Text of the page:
On 4 October 2007 Glenda was awarded the Ig Nobel Prize for Literature for an article she had written in 2001 on the problems encountered when alphabetising index entries that start with ‘The’.
The rules differ depending on the type of entry, and they don’t always reflect the way people think about the terms being indexed.
The Ig Nobels are presented at a ceremony at Sanders Theatre, Harvard University. They are a spoof on the true Nobel Prizes, and are awarded for research that makes people laugh, and then think. What they think is up to them. Ten awards are given each year from a pool of about 7000 nominations. Most of the winners this year travelled to Boston at their own expense, coming from 5 continents. Most are offered the opportunity to refuse quietly, but are delighted to win. One said it is a great compliment to have done research that is important enough to be published in a serious journal, but vivid enough to be awarded an Ig Nobel.
The Ig Nobel presentation ceremony
There are two Ig Nobel events. The awards are presented at Harvard University, in the beautiful Sanders Theatre. The theme this year was Chicken, and there were a number of chicken-related events including a mini-opera, and a short presentation in which the only word was chicken, illustrated with various figures and graphs, and supported by a bibliography and so on (but no index!). And any time anyone said the word ‘chicken’, the audience would respond loudly.
My award was presented by Nobel Laureate Roy Glauber (Physics 2005). He had been a ‘Keeper of the Broom’ (sweeper-upper of paper aeroplanes) for 10 years before he was awarded a Nobel Prize and became eligible to present the awards. He insisted, however, that he also wanted to retain his traditional sweeping role!
Winners receive a certificate signed by Marc Abrahams (founder of the Ig Nobels) and 5 real Nobel Laureates plus a hand-crafted wooden statue topped with a rubber chicken attempting to devour a plastic egg.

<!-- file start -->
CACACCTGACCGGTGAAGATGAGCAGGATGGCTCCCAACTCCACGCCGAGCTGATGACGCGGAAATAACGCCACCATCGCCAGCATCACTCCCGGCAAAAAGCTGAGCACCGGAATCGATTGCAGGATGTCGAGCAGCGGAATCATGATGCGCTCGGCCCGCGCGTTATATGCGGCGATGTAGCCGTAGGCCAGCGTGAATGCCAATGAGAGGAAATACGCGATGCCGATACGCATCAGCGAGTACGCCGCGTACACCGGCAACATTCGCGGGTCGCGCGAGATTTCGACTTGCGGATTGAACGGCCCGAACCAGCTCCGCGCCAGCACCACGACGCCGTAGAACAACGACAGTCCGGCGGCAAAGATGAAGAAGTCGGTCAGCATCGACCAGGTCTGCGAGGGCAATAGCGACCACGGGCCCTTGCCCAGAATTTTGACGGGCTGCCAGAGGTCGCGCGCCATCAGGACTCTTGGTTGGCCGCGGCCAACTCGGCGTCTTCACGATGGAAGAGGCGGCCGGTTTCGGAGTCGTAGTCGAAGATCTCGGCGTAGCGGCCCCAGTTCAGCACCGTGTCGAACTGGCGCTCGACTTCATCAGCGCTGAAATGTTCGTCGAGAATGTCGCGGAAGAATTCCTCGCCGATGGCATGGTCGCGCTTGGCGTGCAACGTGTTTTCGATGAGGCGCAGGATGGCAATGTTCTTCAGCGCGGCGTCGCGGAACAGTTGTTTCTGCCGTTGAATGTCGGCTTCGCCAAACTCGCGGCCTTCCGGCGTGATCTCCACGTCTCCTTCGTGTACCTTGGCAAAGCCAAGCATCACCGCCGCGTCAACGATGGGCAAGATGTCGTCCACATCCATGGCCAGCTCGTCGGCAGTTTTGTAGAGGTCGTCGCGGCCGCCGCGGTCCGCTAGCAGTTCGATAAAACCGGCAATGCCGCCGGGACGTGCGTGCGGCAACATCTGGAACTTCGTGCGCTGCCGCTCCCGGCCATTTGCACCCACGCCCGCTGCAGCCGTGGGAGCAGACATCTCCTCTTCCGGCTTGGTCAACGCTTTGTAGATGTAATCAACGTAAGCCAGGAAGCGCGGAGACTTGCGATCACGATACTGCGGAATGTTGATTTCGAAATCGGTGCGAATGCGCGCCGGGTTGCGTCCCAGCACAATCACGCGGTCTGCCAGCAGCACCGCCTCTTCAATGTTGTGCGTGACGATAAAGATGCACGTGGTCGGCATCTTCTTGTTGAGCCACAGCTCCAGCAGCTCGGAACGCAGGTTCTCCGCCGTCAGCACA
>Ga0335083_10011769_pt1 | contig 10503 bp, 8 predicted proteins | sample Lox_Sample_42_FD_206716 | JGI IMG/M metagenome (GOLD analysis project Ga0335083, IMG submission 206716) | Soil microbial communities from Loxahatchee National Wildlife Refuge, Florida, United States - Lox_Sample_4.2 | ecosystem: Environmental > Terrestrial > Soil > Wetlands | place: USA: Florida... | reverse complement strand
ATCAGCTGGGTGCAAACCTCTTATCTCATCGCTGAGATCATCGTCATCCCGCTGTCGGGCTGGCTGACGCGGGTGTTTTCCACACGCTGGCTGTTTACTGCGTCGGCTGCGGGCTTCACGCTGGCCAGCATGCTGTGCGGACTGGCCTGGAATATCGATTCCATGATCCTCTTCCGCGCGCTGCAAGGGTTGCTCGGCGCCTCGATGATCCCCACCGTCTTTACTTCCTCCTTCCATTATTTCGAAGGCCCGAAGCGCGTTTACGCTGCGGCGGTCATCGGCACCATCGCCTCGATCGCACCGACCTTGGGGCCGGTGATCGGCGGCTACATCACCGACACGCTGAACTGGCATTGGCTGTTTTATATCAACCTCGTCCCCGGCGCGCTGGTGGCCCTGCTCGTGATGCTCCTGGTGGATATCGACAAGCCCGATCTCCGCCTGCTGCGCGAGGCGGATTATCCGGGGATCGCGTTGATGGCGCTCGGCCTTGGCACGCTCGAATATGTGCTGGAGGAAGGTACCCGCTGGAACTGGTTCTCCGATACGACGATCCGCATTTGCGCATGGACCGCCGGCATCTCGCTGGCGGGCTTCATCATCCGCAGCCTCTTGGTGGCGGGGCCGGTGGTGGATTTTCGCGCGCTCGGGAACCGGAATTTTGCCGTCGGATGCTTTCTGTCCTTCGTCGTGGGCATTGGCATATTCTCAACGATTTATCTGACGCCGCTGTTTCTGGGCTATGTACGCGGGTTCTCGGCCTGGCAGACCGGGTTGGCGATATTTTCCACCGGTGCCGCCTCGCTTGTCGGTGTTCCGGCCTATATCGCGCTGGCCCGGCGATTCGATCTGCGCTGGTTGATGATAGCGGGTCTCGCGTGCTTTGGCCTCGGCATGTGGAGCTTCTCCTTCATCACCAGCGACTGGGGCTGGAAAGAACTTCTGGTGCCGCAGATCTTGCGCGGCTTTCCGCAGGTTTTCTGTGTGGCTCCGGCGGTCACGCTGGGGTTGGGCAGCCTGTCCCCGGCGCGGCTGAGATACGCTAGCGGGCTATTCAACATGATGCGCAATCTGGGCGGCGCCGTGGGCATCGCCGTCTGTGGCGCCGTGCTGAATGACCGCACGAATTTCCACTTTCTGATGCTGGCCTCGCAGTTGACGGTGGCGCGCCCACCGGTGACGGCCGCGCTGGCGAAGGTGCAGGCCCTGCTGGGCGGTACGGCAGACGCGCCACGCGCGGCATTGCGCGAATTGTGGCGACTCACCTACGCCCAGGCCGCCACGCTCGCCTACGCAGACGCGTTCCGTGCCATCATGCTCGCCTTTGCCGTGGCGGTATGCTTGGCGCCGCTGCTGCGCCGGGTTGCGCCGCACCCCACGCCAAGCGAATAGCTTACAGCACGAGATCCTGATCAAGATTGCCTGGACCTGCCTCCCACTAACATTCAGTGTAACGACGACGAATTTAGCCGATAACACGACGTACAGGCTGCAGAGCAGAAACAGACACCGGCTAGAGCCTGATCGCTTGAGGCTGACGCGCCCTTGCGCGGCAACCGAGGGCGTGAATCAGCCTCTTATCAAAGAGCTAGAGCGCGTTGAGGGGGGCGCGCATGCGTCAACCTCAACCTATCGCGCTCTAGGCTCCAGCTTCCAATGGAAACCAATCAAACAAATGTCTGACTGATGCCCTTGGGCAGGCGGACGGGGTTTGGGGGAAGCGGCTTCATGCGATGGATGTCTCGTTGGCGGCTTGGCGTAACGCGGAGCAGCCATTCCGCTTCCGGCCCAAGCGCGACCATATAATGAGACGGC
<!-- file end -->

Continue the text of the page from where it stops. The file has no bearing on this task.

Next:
The winners get one minute each to speak about their research. The time limit is kept by an 8-year old girl with ice-water in her blood. If you go over time (as I did), she stands next to you and repeats loudly ‘Please stop, I’m bored. Please stop, I’m bored’. I had planned to finish my speech quickly when she took a breath, but hadn’t counted on the laughter of the crowd, so I had to yell my last sentence.
My speech is here (www.webindexing.com.au/joomla/index.php?option=com_content&task=view&id=456&Itemid=69), and the video of the ceremony is available at www.improbable.com/ig/2007/2007-details.html.
The Ig Nobel Informal speeches are presented at MIT two days later. Here the winners get 5 minutes to speak, and take 3 questions from the audience. My speech is here:http://webindexing.com.au/ig-nobel-5-minute-mit-informal-lecture/.
I was asked how often ‘the’ is filed incorrectly in indexes, so I mentioned the first book of Ig Nobel awards which inverted ‘the’ but retained ‘a’ at the beginning of entries (Abrahams, Marc. The Ig Nobel prizes. New York: Dutton, 2002). The second question was from someone who had been examining a ‘concise’ book on the topic and wondered whether there was something shorter he could try. I guessed he was talking about the concise AACR2, and recommended he try The Indexing Companion (which was for sale at the MIT Bookstore stall outside). The third question was how I felt about the band ‘The The’. They had been mentioned in my initial article – I like the way they make ‘The’ take on undeniable importance.
Other audience members asked Diego Golombek, who presented the research on ‘the effect of Viagra (sildenafil) on jetlag recovery in hamsters’ which of the team had given up their own prescriptions to do the research. Someone asked Maya Yamamoto, who isolated vanilla from cow dung, whether her HPLC (a delicate machine) had got clogged. Her translator apologised that he was a literary translator and didn’t know what the guy was talking about, but it turned out that she had filtered the stuff first. And Dan Meyer, the sword swallower (www.youtube.com/watch?v=m6ikGz4ZFEY&mode=related&search=), confirmed that the main reason for doing this job is attention seeking, although he does also like the thought that he is maintaining a dying art.
The speakers are kept to their time limit at MIT through the use of two volunteers from the audience. One gives her mobile phone number to the other, and sits on the stage. He phones her every minute. When her phone rings she calls out ‘4 minutes left’, ‘3 minutes left’ and so on. When the 5 minute call comes she takes the phone to the speaker and says ‘There’s a call for you’.
The The research